Congress Eyes More Aid for N.S.F. School Efforts
Washington--Several bills now pending in the Congress would significantly boost funding for the National Science Foundation's precollegiate-education programs.
The agency's education programs have been "severely shortchanged," the House appropriations panel with jurisdiction over the n.s.f. said in a report accompanying its fiscal 1988 spending measure.
"The unfortunate result of that longstanding policy is now being seen in the continuing decline of high-quality science and math teachers, students, curriculum, and equipment at the nation's secondary schools," the report said.
House and Senate legislation to reauthorize the agency's programs would increase its total funding ceiling by more than $200 million to $1.89 billion, the amount requested by the Administration; it would boost funding for education programs by more than the Administration's request. While appropriation measures for fiscal 1988 would not match those ceilings, they also would hand substantial increases to n.s.f.'s education efforts.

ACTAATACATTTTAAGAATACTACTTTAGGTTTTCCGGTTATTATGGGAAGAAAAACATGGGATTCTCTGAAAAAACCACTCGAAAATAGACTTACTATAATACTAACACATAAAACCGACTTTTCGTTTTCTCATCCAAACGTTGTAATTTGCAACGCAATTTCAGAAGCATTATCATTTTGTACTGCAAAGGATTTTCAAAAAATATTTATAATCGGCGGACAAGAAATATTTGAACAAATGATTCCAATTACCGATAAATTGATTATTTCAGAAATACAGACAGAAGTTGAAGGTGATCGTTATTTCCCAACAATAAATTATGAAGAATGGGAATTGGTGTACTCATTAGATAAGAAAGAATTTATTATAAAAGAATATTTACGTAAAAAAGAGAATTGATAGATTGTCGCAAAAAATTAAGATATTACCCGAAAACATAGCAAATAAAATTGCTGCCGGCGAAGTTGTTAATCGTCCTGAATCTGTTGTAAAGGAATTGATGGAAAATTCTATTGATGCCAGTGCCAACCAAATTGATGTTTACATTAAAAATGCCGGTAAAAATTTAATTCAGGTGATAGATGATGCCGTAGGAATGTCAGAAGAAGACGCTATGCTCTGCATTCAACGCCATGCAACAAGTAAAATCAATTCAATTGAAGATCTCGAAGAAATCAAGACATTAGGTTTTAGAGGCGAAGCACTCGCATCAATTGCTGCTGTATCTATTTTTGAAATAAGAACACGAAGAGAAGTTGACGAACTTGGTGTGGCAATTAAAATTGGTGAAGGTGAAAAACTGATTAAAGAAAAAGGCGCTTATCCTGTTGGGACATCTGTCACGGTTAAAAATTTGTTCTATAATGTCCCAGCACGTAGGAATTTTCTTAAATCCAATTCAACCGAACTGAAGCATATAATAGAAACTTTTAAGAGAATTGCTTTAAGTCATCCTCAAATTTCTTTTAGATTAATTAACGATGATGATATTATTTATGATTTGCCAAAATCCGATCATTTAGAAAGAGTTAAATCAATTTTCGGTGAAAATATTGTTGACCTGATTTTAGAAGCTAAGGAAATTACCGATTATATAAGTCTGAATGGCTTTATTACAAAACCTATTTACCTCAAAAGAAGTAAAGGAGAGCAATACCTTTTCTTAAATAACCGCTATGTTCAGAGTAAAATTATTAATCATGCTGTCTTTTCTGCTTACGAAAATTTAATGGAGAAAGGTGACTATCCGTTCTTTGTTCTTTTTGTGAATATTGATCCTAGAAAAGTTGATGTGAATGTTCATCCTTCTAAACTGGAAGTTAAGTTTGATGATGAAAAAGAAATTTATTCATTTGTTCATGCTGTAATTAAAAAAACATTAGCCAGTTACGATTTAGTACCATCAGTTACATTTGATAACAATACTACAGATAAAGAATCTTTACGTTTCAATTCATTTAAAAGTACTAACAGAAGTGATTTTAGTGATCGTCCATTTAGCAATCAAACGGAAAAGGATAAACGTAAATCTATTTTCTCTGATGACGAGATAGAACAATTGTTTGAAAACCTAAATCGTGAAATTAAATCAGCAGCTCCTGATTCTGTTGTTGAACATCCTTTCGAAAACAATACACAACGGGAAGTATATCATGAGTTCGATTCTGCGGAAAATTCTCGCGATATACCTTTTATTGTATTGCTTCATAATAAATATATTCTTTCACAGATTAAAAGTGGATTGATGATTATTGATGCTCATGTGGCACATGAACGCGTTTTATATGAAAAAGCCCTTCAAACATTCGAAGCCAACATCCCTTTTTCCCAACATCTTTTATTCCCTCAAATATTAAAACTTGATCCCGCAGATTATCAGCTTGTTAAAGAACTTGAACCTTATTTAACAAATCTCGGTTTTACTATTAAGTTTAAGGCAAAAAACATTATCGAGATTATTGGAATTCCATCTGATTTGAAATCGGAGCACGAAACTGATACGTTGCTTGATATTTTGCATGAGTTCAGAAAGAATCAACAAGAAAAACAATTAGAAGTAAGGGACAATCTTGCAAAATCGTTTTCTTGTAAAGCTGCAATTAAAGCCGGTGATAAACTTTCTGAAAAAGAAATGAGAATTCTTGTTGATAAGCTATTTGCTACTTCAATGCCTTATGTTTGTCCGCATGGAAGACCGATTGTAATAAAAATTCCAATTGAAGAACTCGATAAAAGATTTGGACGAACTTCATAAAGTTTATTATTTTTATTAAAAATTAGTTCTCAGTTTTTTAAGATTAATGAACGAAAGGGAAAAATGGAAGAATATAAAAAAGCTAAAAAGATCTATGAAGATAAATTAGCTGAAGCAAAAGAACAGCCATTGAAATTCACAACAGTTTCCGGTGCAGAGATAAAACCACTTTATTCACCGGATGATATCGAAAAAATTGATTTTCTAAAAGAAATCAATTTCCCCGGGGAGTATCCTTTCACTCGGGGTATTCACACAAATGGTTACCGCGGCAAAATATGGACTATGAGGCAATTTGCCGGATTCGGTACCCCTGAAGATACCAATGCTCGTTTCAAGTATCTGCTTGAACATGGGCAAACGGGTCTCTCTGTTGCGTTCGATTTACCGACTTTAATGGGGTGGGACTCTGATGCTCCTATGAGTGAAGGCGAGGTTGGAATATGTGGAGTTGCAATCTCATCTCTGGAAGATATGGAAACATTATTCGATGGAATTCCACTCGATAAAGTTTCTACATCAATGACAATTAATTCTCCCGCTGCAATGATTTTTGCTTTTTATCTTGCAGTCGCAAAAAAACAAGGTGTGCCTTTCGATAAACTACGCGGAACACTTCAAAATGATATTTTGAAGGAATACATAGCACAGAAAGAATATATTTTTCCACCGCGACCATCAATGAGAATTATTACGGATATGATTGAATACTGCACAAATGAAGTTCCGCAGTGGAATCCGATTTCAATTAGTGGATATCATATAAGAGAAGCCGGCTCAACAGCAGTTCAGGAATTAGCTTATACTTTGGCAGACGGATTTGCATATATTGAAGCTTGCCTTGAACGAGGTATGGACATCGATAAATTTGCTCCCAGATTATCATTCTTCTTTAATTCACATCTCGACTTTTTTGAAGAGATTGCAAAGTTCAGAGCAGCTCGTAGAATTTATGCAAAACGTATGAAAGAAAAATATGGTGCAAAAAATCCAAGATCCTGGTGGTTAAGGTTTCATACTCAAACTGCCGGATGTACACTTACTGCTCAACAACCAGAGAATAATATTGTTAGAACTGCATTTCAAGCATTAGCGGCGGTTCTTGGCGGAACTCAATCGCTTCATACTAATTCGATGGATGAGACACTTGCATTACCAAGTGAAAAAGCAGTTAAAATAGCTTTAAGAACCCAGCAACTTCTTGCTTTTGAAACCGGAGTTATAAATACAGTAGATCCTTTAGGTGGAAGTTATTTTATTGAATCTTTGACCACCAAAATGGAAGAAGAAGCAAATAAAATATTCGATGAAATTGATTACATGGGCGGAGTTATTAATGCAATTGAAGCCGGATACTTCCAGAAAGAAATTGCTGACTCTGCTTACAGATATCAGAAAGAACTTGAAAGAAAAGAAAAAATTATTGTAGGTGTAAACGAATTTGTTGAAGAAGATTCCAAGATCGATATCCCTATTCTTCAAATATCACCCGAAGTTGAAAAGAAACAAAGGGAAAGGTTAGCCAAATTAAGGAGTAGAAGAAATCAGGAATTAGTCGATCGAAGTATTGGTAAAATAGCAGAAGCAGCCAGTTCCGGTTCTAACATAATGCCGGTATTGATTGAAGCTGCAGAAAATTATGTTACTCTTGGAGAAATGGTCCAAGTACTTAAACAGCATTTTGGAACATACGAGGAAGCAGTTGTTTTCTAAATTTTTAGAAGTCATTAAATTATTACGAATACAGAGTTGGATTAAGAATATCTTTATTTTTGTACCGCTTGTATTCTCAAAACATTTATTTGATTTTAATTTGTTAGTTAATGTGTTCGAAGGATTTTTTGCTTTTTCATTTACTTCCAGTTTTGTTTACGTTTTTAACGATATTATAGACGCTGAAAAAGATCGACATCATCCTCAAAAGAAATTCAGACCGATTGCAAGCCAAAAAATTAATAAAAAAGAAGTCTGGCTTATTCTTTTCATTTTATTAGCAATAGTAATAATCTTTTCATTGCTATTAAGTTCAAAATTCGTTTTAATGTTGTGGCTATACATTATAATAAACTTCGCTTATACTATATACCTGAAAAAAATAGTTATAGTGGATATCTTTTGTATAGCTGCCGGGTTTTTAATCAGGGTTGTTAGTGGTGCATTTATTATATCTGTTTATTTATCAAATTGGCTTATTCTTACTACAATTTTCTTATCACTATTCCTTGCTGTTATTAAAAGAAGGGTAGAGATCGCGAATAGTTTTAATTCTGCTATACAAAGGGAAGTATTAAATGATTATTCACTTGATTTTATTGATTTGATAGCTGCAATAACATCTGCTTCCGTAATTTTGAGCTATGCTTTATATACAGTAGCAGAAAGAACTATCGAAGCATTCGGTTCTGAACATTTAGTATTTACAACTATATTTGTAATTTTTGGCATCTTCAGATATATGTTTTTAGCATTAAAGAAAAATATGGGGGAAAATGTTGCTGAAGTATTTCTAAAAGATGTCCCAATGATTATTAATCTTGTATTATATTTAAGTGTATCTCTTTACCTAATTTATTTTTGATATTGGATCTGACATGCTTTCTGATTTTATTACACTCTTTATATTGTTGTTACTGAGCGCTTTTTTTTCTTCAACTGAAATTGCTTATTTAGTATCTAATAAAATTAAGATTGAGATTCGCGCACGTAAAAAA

The House reauthorization bill that passed June 3, HR 2330, would redirect $25 million in spending authority from n.s.f.'s Antarctic research project and $13.5 million from other research programs to science education, in addition to the $16-million hike requested by the Administration.
Of the agency's $150 million in education funds, $56 million would be earmarked for teacher-training efforts; of that sum, $42 million would be focused on the precollegiate level, and $39 million would be earmarked for the development of educational materials.
The report accompanying the bill notes that education programs claimed about 30 percent of n.s.f. funds in the 1960's and make up only about 6 percent of the agency's budget now.
The companion Senate bill, S 1632, which has cleared committee but has not yet been considered on the floor, would provide a lesser increase for education programs.
Of the $125-million total, however, $73 million would be earmarked for unspecified precollegiate programs. The original Senate bill mirrored the Administration request of $115 million for education, but $10- million was redirected from research accounts by a committee amendment.
The Senate version of HR 2783, the 1988 appropriations bill that includes n.s.f., includes only $115 million for education efforts.
But the House version would supply the $145 million called for by that chamber's authorization measure and specifically targets $30- million for teacher training and $10- million for materials development at the precollegiate level.--jm